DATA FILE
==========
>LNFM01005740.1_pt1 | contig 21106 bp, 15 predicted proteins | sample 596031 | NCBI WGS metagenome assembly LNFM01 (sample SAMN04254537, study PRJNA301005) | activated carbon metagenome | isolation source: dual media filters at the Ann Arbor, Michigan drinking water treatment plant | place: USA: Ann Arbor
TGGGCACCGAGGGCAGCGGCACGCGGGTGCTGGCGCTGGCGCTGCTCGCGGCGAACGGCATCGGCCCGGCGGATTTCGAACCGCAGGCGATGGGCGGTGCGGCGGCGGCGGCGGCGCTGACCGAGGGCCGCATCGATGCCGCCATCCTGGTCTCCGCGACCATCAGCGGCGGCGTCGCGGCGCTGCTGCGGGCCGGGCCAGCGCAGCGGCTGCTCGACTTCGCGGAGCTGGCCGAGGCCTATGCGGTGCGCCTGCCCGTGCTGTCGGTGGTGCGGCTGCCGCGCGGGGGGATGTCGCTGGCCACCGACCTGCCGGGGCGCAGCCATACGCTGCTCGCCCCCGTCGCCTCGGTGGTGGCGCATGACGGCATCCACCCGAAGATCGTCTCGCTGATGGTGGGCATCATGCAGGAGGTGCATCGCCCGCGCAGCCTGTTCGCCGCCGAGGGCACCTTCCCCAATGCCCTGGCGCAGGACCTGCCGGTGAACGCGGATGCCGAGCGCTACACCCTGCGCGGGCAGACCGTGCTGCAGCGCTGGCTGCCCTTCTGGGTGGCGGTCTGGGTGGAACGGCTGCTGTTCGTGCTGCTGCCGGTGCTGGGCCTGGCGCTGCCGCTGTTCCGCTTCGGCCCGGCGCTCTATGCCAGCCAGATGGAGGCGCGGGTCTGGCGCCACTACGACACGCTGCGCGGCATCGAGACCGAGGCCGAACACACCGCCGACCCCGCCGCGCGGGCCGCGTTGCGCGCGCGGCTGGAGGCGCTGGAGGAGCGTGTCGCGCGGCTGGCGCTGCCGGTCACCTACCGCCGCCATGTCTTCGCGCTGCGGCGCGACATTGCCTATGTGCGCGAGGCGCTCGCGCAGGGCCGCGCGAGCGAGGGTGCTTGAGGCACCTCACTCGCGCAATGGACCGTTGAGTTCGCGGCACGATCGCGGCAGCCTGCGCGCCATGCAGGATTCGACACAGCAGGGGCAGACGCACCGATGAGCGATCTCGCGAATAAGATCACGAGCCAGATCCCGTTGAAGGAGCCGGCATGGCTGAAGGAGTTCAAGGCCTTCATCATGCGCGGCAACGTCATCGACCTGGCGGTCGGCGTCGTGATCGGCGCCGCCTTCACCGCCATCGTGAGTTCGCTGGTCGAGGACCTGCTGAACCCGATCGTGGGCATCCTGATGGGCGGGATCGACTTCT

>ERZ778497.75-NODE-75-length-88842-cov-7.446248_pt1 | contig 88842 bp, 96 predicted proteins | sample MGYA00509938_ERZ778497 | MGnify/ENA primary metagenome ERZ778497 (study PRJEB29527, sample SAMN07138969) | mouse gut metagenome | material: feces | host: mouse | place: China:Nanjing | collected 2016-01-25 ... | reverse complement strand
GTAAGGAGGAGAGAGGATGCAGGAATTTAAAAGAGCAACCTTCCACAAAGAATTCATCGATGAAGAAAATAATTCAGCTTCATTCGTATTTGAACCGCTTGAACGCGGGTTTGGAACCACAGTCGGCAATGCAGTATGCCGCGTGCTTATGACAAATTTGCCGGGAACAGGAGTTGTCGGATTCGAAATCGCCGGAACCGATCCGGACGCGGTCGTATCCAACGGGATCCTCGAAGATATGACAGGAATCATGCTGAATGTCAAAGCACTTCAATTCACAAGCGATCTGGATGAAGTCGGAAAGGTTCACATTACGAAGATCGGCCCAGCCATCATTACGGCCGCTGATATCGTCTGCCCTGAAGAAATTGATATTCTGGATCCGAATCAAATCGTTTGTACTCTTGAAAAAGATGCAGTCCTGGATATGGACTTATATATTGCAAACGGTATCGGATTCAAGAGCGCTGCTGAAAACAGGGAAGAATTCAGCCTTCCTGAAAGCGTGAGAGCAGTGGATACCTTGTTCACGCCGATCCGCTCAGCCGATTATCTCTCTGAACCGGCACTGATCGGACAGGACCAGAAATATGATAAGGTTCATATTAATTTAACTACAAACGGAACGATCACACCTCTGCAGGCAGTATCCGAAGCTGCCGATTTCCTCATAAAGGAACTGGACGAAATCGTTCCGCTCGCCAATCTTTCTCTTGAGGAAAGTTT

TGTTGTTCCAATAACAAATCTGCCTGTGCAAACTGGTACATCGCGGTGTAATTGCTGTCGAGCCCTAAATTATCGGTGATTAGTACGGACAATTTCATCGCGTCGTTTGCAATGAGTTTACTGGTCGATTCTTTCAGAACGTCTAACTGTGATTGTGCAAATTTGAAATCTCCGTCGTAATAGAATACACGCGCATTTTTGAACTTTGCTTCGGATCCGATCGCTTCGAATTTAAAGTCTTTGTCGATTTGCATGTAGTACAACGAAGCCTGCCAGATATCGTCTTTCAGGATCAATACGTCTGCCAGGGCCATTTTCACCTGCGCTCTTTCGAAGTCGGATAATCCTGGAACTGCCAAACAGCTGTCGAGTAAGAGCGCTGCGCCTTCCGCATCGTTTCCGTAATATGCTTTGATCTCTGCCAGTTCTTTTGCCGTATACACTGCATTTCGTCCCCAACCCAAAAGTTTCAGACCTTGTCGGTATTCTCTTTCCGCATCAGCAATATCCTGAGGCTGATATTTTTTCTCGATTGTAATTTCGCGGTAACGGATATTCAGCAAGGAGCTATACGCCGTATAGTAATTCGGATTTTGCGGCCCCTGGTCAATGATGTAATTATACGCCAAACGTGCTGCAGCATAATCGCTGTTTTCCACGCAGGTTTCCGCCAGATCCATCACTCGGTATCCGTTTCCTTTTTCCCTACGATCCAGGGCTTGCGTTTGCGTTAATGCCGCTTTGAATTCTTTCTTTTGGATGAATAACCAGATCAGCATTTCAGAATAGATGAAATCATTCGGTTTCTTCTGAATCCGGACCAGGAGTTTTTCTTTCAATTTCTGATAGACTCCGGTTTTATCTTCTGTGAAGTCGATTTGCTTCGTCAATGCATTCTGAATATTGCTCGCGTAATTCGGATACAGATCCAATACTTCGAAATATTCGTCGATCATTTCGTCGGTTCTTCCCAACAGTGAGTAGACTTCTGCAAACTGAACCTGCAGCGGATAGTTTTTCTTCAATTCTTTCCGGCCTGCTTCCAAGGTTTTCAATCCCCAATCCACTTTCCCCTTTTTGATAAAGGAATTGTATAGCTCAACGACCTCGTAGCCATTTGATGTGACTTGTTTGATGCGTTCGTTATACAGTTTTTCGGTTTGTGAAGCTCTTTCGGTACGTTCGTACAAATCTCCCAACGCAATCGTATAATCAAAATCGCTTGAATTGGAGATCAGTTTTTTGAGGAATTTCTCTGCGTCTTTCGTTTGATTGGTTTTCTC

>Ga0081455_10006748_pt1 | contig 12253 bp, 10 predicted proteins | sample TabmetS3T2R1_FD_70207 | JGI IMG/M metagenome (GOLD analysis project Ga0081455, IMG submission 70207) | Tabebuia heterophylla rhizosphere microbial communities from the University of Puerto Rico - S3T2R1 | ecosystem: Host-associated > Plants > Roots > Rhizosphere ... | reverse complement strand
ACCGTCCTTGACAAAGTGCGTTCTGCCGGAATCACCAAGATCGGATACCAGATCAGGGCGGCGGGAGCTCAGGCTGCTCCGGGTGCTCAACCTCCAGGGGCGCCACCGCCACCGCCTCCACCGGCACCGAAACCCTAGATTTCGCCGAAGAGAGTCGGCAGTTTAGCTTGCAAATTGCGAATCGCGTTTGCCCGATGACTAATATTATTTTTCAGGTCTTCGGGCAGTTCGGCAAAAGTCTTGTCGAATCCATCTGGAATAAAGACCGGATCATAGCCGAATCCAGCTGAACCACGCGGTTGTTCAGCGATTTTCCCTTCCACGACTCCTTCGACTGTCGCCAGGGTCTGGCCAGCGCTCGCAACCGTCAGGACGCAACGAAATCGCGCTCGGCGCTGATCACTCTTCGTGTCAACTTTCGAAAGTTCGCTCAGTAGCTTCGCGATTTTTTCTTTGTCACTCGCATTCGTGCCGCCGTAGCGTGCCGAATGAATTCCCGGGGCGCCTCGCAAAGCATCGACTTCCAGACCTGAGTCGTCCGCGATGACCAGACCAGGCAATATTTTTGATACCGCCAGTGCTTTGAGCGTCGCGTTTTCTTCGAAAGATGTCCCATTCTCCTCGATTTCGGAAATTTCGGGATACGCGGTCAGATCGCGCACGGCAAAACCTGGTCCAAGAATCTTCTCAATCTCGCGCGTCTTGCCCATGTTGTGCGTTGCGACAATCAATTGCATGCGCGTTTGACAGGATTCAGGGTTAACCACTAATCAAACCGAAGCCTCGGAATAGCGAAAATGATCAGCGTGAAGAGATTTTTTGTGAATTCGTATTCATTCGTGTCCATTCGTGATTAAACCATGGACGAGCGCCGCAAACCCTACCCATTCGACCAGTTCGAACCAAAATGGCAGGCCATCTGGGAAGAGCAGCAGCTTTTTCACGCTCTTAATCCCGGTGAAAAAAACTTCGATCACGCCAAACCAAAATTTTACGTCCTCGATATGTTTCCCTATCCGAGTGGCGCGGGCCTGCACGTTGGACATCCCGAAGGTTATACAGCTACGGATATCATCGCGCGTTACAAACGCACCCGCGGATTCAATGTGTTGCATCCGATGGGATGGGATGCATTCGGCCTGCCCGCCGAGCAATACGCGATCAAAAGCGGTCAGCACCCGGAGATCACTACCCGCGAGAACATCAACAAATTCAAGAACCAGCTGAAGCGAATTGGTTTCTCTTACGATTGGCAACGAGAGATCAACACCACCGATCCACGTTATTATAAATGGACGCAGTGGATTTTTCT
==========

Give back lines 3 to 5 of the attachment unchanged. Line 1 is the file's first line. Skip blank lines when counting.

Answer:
>ERZ778497.75-NODE-75-length-88842-cov-7.446248_pt1 | contig 88842 bp, 96 predicted proteins | sample MGYA00509938_ERZ778497 | MGnify/ENA primary metagenome ERZ778497 (study PRJEB29527, sample SAMN07138969) | mouse gut metagenome | material: feces | host: mouse | place: China:Nanjing | collected 2016-01-25 ... | reverse complement strand
GTAAGGAGGAGAGAGGATGCAGGAATTTAAAAGAGCAACCTTCCACAAAGAATTCATCGATGAAGAAAATAATTCAGCTTCATTCGTATTTGAACCGCTTGAACGCGGGTTTGGAACCACAGTCGGCAATGCAGTATGCCGCGTGCTTATGACAAATTTGCCGGGAACAGGAGTTGTCGGATTCGAAATCGCCGGAACCGATCCGGACGCGGTCGTATCCAACGGGATCCTCGAAGATATGACAGGAATCATGCTGAATGTCAAAGCACTTCAATTCACAAGCGATCTGGATGAAGTCGGAAAGGTTCACATTACGAAGATCGGCCCAGCCATCATTACGGCCGCTGATATCGTCTGCCCTGAAGAAATTGATATTCTGGATCCGAATCAAATCGTTTGTACTCTTGAAAAAGATGCAGTCCTGGATATGGACTTATATATTGCAAACGGTATCGGATTCAAGAGCGCTGCTGAAAACAGGGAAGAATTCAGCCTTCCTGAAAGCGTGAGAGCAGTGGATACCTTGTTCACGCCGATCCGCTCAGCCGATTATCTCTCTGAACCGGCACTGATCGGACAGGACCAGAAATATGATAAGGTTCATATTAATTTAACTACAAACGGAACGATCACACCTCTGCAGGCAGTATCCGAAGCTGCCGATTTCCTCATAAAGGAACTGGACGAAATCGTTCCGCTCGCCAATCTTTCTCTTGAGGAAAGTTT

TGTTGTTCCAATAACAAATCTGCCTGTGCAAACTGGTACATCGCGGTGTAATTGCTGTCGAGCCCTAAATTATCGGTGATTAGTACGGACAATTTCATCGCGTCGTTTGCAATGAGTTTACTGGTCGATTCTTTCAGAACGTCTAACTGTGATTGTGCAAATTTGAAATCTCCGTCGTAATAGAATACACGCGCATTTTTGAACTTTGCTTCGGATCCGATCGCTTCGAATTTAAAGTCTTTGTCGATTTGCATGTAGTACAACGAAGCCTGCCAGATATCGTCTTTCAGGATCAATACGTCTGCCAGGGCCATTTTCACCTGCGCTCTTTCGAAGTCGGATAATCCTGGAACTGCCAAACAGCTGTCGAGTAAGAGCGCTGCGCCTTCCGCATCGTTTCCGTAATATGCTTTGATCTCTGCCAGTTCTTTTGCCGTATACACTGCATTTCGTCCCCAACCCAAAAGTTTCAGACCTTGTCGGTATTCTCTTTCCGCATCAGCAATATCCTGAGGCTGATATTTTTTCTCGATTGTAATTTCGCGGTAACGGATATTCAGCAAGGAGCTATACGCCGTATAGTAATTCGGATTTTGCGGCCCCTGGTCAATGATGTAATTATACGCCAAACGTGCTGCAGCATAATCGCTGTTTTCCACGCAGGTTTCCGCCAGATCCATCACTCGGTATCCGTTTCCTTTTTCCCTACGATCCAGGGCTTGCGTTTGCGTTAATGCCGCTTTGAATTCTTTCTTTTGGATGAATAACCAGATCAGCATTTCAGAATAGATGAAATCATTCGGTTTCTTCTGAATCCGGACCAGGAGTTTTTCTTTCAATTTCTGATAGACTCCGGTTTTATCTTCTGTGAAGTCGATTTGCTTCGTCAATGCATTCTGAATATTGCTCGCGTAATTCGGATACAGATCCAATACTTCGAAATATTCGTCGATCATTTCGTCGGTTCTTCCCAACAGTGAGTAGACTTCTGCAAACTGAACCTGCAGCGGATAGTTTTTCTTCAATTCTTTCCGGCCTGCTTCCAAGGTTTTCAATCCCCAATCCACTTTCCCCTTTTTGATAAAGGAATTGTATAGCTCAACGACCTCGTAGCCATTTGATGTGACTTGTTTGATGCGTTCGTTATACAGTTTTTCGGTTTGTGAAGCTCTTTCGGTACGTTCGTACAAATCTCCCAACGCAATCGTATAATCAAAATCGCTTGAATTGGAGATCAGTTTTTTGAGGAATTTCTCTGCGTCTTTCGTTTGATTGGTTTTCTC